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Tap Project Makes a Splash during World Water Week

March 19th marks the start of World Water Week and this year CMU UNICEF is in the process of partaking in the Tap Project. The premise of Tap Project is, for the week of March 19, participating restaurants ask patrons to donate $1 or more for the tap water they usually receive for free. All funds would support UNICEF’s efforts to “bring clean and accessible water to millions of children around the world,” said CMU UNICEF’s president, Haylie Kim.
 
As the Tap Project’s official slogan says, “When you take water, give water.” And that’s exactly what the Tap Project aims for us to do. Though we often take water for granted in our lives, Kim reports that the lack of clean water is the #2 killer of children dying from preventable causes. From this project, CMU UNICEF hopes to help students be more aware of the importance of water and support UNICEF’s mission to bring water to children in Togo, Vietnam, Mauritania and Cameroon.
 

The Tap Project began in New York City in 2007, where many restaurants in the city participate. By contrast, in Pittsburgh there was almost zero participation from restaurants in the area. CMU UNICEF hopes to change that by bringing the Tap Project to Pittsburgh. Since its start in 2007, the Tap Project has raised over $3 million in the United States, bringing clean water to millions of children around the world.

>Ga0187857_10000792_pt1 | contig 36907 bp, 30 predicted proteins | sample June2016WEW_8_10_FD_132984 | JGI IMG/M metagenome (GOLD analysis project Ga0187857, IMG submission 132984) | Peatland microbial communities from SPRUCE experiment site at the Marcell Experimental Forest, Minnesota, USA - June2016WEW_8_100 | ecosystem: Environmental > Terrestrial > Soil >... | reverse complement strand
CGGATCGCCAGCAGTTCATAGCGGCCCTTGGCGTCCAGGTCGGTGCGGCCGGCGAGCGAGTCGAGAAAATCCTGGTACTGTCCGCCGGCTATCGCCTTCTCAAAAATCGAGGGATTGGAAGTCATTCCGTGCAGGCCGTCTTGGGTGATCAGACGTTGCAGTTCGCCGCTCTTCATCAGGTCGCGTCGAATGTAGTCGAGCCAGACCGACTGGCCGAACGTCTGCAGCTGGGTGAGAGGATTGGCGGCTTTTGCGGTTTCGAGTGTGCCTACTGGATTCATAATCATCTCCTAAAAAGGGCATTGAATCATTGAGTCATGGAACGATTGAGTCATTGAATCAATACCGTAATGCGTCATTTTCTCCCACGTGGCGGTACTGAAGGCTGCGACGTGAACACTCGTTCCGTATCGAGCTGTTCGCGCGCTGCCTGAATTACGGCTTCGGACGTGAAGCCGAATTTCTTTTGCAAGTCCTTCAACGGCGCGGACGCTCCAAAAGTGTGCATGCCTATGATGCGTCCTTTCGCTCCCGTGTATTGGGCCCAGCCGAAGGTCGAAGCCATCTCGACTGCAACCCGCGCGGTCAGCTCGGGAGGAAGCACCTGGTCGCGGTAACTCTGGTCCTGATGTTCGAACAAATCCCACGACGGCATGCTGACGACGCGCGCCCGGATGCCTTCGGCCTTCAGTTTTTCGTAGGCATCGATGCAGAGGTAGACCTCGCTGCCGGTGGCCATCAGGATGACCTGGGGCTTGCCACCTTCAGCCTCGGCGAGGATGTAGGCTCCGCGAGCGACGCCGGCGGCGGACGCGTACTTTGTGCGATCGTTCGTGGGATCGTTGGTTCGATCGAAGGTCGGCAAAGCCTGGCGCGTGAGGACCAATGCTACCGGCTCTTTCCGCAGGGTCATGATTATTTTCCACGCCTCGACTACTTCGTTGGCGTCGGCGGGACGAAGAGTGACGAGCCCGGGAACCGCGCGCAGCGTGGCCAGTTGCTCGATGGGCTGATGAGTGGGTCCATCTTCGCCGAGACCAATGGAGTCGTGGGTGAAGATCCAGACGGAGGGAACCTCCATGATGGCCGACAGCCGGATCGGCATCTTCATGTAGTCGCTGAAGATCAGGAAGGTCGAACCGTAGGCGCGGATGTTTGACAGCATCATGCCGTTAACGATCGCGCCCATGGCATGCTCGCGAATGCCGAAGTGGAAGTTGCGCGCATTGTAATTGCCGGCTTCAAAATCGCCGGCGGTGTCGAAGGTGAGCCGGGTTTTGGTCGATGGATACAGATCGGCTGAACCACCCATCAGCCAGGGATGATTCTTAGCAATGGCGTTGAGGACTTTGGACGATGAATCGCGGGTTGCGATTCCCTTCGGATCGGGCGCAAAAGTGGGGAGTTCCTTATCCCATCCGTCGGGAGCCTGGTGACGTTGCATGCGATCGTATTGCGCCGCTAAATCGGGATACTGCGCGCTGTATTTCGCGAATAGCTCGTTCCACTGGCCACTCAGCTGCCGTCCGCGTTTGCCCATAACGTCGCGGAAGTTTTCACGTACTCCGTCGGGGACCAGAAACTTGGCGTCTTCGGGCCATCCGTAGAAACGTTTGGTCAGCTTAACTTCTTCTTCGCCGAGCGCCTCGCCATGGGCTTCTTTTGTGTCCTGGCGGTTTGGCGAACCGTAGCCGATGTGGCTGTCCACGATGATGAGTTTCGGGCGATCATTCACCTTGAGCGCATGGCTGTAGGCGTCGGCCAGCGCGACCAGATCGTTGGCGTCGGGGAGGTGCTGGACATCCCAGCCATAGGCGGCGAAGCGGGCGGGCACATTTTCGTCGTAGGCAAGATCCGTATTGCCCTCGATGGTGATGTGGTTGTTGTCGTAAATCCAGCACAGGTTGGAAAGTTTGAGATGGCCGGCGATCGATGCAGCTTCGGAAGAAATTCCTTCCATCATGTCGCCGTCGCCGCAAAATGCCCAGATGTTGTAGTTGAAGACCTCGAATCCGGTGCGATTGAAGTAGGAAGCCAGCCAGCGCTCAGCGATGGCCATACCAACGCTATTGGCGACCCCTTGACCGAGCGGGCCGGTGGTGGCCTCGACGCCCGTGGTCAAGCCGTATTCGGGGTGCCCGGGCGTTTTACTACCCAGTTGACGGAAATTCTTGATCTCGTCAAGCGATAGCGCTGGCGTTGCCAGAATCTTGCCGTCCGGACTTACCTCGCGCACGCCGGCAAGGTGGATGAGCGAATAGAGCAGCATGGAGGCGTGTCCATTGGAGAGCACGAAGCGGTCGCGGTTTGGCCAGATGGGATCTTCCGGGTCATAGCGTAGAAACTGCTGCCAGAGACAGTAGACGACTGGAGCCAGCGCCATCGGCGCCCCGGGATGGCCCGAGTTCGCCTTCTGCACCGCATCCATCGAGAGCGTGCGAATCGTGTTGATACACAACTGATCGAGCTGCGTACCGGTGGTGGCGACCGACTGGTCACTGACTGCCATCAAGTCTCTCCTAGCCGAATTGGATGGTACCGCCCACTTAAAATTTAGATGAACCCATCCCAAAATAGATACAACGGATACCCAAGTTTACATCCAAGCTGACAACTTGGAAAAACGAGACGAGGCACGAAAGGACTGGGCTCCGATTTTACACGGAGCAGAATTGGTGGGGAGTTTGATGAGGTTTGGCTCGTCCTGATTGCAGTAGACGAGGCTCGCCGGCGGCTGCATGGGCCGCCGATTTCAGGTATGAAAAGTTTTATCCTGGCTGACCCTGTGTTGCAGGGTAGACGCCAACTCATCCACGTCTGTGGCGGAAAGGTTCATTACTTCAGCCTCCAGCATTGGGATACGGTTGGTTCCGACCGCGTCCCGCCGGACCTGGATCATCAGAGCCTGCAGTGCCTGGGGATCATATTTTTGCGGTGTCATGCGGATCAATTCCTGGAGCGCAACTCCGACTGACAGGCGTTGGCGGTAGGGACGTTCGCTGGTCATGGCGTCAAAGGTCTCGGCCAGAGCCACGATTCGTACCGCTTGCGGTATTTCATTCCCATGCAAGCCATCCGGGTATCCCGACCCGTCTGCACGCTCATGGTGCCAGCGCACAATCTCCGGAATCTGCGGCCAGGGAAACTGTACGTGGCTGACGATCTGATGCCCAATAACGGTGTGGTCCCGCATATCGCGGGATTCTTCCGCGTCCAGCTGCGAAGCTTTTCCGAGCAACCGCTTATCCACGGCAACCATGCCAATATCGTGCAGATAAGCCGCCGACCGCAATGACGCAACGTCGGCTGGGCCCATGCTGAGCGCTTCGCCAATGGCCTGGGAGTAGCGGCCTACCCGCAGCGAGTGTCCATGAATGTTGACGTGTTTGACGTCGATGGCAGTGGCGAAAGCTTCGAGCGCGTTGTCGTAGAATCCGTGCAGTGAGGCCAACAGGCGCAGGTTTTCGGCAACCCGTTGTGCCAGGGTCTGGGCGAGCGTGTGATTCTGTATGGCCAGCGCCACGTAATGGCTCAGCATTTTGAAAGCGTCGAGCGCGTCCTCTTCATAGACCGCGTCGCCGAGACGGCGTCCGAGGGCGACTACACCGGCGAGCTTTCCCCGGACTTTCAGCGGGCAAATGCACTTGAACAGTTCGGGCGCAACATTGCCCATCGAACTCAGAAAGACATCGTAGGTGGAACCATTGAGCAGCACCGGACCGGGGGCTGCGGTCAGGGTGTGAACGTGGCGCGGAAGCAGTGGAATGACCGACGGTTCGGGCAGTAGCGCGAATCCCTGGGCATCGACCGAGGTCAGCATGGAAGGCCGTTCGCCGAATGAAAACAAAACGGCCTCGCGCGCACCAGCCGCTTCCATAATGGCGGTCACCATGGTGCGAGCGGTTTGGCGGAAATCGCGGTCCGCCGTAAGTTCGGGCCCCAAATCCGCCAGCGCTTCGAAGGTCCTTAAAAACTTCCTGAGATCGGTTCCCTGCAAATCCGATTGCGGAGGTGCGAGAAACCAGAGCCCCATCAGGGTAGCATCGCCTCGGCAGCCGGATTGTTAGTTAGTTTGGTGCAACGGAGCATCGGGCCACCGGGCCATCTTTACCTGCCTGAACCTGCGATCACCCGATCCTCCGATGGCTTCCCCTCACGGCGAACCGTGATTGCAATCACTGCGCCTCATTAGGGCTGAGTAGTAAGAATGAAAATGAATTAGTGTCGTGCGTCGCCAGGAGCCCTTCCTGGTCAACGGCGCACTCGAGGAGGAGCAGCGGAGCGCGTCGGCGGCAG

According to the UNICEF’s site, “the UNICEF Tap Project has become a dynamic movement that affords everyone the opportunity to help provide the world’s children with safe, clean water.” The $1 donation restaurant goers are asked to make with their meal can do so much good, it’s amazing: for example, $1 can provide 40 children safe and clean water for a day.
 
“The Tap Project is a great way to build connections between the CMU community, the Pittsburgh community, and the global community,” said CMU UNICEF’s secretary Grace Pan. Though the project is far from burdensome for restaurant patrons and is free for restaurants to participate in, it can drastically change the lives of children in areas with little or no access to safe drinking water.
 
Students can support the Tap Project by stopping by the CMU UNICEF tables this week and pledging to go to the restaurants (one is Taza 21 in Squirrel Hill!) that are partaking in the project. By participating in the Tap Project students both donate money to the cause and raise awareness about the lack of clean and safe water around the world. 

For more information on the Tap Project, visit www.tapproject.org/.

Soniya Shah is an undergraduate at Carnegie Mellon University studying technical writing and pre-med.
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